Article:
We hope to keep the momentum going over the coming months with regular group sessions. The benefit of coaching is really felt by the group and I take this opportunity to thank all those who have given their precious time to us: George Vaizey, Luis Orozco, Richard Gilfillan a few times and Miles Preston a couple of weeks ago. Very notably Alan Foster has been regularly for the last 5 years coaching us from the beginning in our Learn to Row days to now when we can have a lovely outing together.
Thanks go to Tim Grant, Captain, who has shown us support and to Kathleen Curran, our leader, who has been with many of us for 5 years.
If there are any volunteers that would like to offer a session of coaching to this group please get in touch - email@example.com - and know that it will be gratefully received.
In the meantime, here are some photos of the Young Irregulars from our recent outings!
AN IRREGULAR TRIP TO LITHUANIA
I was lucky enough to be part of the excellent 2019 British Rowing Tour to Lithuania last month. The official tour was only Thursday to Sunday, including two full rowing days rowing. However, I went out a couple of days earlier being keen to gain some insight into Lithuania and the locals as well as the area’s rowing possibilities.
It is well known that Lithuania has a long history of conflict and in fact only became part of the European Union in 2004. The conflict was mostly associated with the second world war and the country’s desire for independence from what was at the time called the Soviet Union. In 1989 some two million inhabitants of the Baltic states joined hands to form a human chain all the way from Tallinn, Estonia, through both Latvia and Lithuania. Imagine that: up-hill, down-dale, across rivers through towns! As non-violent protests go, this was quite some achievement and a clear demonstration of the strongly peaceful and admirable spirit that is inherent and still almost palpable today. Lithuania is now somewhere within the intermediate wealth group in the EU and its debt is amongst the lowest in the EU. The ambience everywhere both warm and inviting. It is interesting that despite the horrendous fighting that took place here, there is much that remains of the Grand Duchy, so important here from the 13th to 18th centuries: churches, monuments, palaces and castles.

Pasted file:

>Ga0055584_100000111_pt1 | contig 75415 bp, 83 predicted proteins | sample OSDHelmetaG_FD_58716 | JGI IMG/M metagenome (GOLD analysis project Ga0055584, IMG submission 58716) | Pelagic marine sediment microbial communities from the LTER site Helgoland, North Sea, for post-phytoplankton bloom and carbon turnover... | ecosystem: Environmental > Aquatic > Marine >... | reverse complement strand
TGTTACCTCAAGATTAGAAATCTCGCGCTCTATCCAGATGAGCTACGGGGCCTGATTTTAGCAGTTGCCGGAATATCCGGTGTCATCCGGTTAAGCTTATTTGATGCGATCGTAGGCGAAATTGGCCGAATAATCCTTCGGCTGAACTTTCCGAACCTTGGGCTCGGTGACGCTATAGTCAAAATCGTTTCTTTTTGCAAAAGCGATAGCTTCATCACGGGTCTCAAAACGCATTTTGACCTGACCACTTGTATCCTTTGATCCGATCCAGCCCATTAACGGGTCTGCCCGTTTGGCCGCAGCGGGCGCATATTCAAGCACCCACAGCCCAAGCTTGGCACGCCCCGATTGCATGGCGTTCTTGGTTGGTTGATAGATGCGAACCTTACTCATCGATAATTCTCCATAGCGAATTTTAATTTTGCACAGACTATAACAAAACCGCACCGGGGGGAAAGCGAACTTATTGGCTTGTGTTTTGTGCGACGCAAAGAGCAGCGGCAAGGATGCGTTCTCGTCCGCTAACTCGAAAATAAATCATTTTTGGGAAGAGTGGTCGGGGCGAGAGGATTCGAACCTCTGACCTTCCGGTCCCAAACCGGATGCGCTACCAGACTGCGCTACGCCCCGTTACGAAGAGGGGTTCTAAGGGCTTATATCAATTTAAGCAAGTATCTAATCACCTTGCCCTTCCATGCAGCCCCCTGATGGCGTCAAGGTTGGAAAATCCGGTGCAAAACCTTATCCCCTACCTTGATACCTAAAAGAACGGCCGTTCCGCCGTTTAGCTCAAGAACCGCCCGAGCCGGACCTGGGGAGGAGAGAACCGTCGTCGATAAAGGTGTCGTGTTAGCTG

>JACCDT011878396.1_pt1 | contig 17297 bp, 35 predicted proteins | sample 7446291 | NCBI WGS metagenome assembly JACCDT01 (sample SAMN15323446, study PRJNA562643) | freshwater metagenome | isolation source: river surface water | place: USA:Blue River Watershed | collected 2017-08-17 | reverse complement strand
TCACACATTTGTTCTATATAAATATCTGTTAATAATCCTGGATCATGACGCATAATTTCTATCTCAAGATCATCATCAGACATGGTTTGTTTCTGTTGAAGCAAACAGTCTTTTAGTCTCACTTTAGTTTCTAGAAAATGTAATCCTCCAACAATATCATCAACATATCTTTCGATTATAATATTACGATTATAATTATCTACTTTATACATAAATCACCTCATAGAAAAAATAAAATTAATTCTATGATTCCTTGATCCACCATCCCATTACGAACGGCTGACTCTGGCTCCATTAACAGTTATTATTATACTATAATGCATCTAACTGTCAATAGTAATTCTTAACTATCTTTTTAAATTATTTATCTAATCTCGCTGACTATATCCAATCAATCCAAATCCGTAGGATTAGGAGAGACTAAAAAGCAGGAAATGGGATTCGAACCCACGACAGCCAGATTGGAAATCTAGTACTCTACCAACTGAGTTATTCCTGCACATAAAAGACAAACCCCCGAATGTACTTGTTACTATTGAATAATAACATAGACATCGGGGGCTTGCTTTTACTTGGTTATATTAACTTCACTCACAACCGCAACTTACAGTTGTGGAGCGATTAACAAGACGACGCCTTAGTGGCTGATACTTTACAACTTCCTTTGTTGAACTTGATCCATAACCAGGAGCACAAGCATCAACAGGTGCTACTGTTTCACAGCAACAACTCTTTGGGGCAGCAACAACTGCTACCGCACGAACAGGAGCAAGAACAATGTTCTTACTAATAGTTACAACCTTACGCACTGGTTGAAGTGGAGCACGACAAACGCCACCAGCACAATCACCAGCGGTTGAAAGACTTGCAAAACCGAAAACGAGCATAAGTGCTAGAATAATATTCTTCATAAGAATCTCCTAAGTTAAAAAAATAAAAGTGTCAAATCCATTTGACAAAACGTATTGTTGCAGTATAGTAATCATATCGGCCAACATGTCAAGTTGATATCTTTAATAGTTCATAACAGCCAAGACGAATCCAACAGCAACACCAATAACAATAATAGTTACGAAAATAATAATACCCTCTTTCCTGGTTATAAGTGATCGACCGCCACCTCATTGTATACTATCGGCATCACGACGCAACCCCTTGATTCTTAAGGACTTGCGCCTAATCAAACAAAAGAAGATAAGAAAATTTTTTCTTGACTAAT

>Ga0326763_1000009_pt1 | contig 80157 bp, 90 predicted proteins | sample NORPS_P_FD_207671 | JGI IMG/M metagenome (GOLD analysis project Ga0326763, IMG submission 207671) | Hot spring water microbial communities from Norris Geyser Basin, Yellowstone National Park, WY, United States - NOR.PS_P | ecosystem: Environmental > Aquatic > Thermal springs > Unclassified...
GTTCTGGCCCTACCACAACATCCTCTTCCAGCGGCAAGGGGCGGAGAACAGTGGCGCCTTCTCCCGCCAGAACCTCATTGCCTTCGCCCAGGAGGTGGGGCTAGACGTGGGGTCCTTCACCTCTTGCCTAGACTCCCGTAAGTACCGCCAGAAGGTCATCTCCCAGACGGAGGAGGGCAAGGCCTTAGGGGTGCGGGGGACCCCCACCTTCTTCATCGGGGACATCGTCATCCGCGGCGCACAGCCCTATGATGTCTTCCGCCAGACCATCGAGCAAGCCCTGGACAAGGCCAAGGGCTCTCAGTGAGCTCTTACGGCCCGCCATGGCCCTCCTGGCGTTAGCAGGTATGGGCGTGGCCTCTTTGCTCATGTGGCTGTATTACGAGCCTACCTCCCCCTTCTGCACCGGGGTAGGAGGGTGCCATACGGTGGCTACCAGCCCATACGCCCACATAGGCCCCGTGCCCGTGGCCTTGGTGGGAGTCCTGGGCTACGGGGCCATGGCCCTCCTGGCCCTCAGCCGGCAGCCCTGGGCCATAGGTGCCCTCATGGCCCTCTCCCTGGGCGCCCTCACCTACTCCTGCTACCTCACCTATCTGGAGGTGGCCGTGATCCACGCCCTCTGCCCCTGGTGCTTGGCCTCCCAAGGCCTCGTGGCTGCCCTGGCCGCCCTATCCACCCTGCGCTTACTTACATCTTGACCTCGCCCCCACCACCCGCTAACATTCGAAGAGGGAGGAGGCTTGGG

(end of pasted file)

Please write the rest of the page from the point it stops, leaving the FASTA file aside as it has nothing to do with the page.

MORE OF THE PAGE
The first day’s rowing was scheduled to take place just outside Vilnius, Lithuania’s capital. Some 30 of us on the tour all met up on the Thursday evening for supper in Vilnius old town and agreed detailed arrangements for boating the following day. The river Neris was the location and what an experience that was. Water levels had been unusually low and we were warned about hitting rocks. We were given special advice and steering tips. We were put into six coxed quads most participants taking turns to cox. Most of the boats were large wooden clinkers borrowed from local clubs. Some of you may think the LRC boats are heavy….oh boy, you ain’t seen notin, buster! We teamed up as necessary (over 20 of us needed for one of the boats) to carry the boats off the trailers, rig them and then into the water. This provided a natural environment for the crews to bond and share tales. Vilnius rowing was lovely, but was made distinctly more exciting when one of the crews hit a rock stranding themselves in the middle of the fast flowing river. This necessitated a group of boats to go back to the rescue! Happily, the boat was insured, no one hurt, and a replacement found for the following day.